Another activity she suggested was bringing in a small batch of homemade cookies and letting some of the residents help decorate them. Small holiday decorations that they can help arrange would also be nice, Chasse said.
She stressed that any gift brought to residents should be brightly and prettily wrapped – the package is sometimes as important as the gift, she said.
Some things that would be appreciated: a lightweight shawl or throw; candy and chocolates, including sugar free, to be shared with others; small baskets or boxes of small fruit or the gift boxes with small jars of jams and jellies; stretch exercise bands and light (1-pound), soft wrist band weights; soft cloth (closed) sacks of rice or buckwheat or something similar to toss in the microwave to heat up and put under the covers at the foot of their beds to keep their feet warm at night.
Almost all of the ladies at Powell House love costume jewelry, Chasse said. The men would appreciate nice aftershave, thermal undershirts and warm, plain socks. All the residents would enjoy a new set of towels and washcloths; non-greasy hand lotions such as Neutrogena or several made by Avon; or a new calendar with big boxes in which to make notes and pretty pictures, along with easy-grip pens.
“Another thing many would like would be a gift certificate or two with the Senior Center van to go see the Christmas lights,” Chasse said. She added she thinks the cost is just $3.
A number of musical programs have been scheduled already, including a concert by Cinnamon Twist (Anne James and Jennifer Baltz) at 12:30 p.m., Friday, Dec. 21.
The schedule at Powell House stays pretty full, but there is always a way to fit someone in, Chasse said. She would especially appreciate volunteer visitors arranging something for around 5:30 p.m. “Only a few residents have the energy for something at that time, but it would still be nice if we could offer them something,” she said.
If someone is good with a camera, the residents love to have the pictures taken with their friends and family, but the names and when/why the photo was taken needs to be written on the back, she said.
Call Chasse at (928) 978-5587 to arrange a visit or program for Powell House residents. If she doesn’t answer, leave a message.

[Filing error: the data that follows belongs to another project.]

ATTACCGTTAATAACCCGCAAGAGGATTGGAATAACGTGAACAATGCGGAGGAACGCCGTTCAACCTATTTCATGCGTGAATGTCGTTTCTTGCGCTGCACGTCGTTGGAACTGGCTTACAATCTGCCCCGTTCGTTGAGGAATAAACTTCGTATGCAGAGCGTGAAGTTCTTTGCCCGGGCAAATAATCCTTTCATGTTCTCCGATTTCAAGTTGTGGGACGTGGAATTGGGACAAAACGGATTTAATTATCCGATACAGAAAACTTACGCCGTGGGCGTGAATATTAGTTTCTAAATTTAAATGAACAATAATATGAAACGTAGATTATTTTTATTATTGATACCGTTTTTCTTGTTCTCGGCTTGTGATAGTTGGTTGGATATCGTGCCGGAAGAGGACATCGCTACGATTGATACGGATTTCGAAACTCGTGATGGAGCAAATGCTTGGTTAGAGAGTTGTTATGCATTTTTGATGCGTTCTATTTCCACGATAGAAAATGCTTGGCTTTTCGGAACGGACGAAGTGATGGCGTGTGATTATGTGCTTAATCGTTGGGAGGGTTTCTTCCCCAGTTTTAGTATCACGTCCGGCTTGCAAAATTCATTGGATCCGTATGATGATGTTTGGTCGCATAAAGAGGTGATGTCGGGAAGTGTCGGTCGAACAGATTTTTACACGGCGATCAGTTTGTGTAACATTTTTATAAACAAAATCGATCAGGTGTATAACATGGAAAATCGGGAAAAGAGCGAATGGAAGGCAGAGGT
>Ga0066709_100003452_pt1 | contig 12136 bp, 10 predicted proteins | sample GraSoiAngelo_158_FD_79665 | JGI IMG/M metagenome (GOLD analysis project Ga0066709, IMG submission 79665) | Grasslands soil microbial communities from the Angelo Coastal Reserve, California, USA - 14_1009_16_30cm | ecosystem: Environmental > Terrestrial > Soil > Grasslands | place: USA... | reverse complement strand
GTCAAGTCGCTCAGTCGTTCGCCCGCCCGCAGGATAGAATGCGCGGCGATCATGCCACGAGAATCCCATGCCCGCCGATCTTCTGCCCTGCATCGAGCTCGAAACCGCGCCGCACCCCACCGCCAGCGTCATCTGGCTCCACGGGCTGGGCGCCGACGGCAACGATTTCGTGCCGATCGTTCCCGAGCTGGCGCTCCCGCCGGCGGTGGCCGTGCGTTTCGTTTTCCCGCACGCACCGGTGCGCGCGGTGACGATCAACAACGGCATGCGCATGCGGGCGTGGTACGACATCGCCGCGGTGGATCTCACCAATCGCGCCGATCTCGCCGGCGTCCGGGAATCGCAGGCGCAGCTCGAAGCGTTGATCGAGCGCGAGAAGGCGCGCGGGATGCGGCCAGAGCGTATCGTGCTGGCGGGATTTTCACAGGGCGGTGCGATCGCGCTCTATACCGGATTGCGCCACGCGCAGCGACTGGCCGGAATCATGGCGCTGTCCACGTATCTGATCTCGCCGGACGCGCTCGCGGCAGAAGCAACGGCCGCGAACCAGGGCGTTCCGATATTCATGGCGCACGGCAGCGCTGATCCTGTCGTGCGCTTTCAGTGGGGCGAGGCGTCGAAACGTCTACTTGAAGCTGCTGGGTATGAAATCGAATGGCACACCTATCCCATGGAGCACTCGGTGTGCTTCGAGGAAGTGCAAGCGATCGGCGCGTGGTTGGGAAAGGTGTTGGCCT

Rim Country Health
“Just about all we do around here is eat and have parties,” said Marie Mennen, who has coordinated activities at Rim Country Health for about nine years. The facility is at 807 W. Longhorn Rd., Payson.
So, there is a pretty broad range of things individuals and groups can do for residents during the holidays – or any time.
A number of caroling programs have been planned, but more would be welcome.
Mennen would like to see neighbors sponsor simple arts and crafts projects for residents – bring in the supplies and give guidance or the facility could help provide the supplies.
They’d also appreciate someone bringing in homemade cookies for residents to help decorate, she said.
Bring in a Christmas movie for them to watch or if you play a musical instrument, arrange a little concert. Mennen said there is a woman who plays the harp coming in to perform for residents in December.
She said hobby demonstrations are also welcome, as are visits from those with exotic or trained animals. Following the rodeo this past August, she invited someone to bring a horse to the facility, then started making some other calls and wound up practically having a parade in the parking lot with horses of all sizes.
To arrange a visit with residents at Rim Country Health during the holidays, give Mennen a call at (928) 474-1120.
All of the facilities are open to just about anything anyone would like to share for the holidays. The suggestions here are just that, suggestions. If they feel right to you, take them on; if not, offer other ideas of your own.
Adopt a Senior Christmas Angel
Another way to help the Rim’s older residents in need is to participate in the Senior Angel program.
Stop by any Edward Jones branch office during regular business hours to select a Senior Angel tag now through Friday, Dec. 14.
Shop for your selected senior and then drop off the gifts, which Edward Jones staff will deliver to Payson/Pine area seniors in need.
Branch locations are: 411 S. Beeline Highway, Ste. B, and 113 W. Main St. in Payson and 4010 N. Highway 87 in Pine.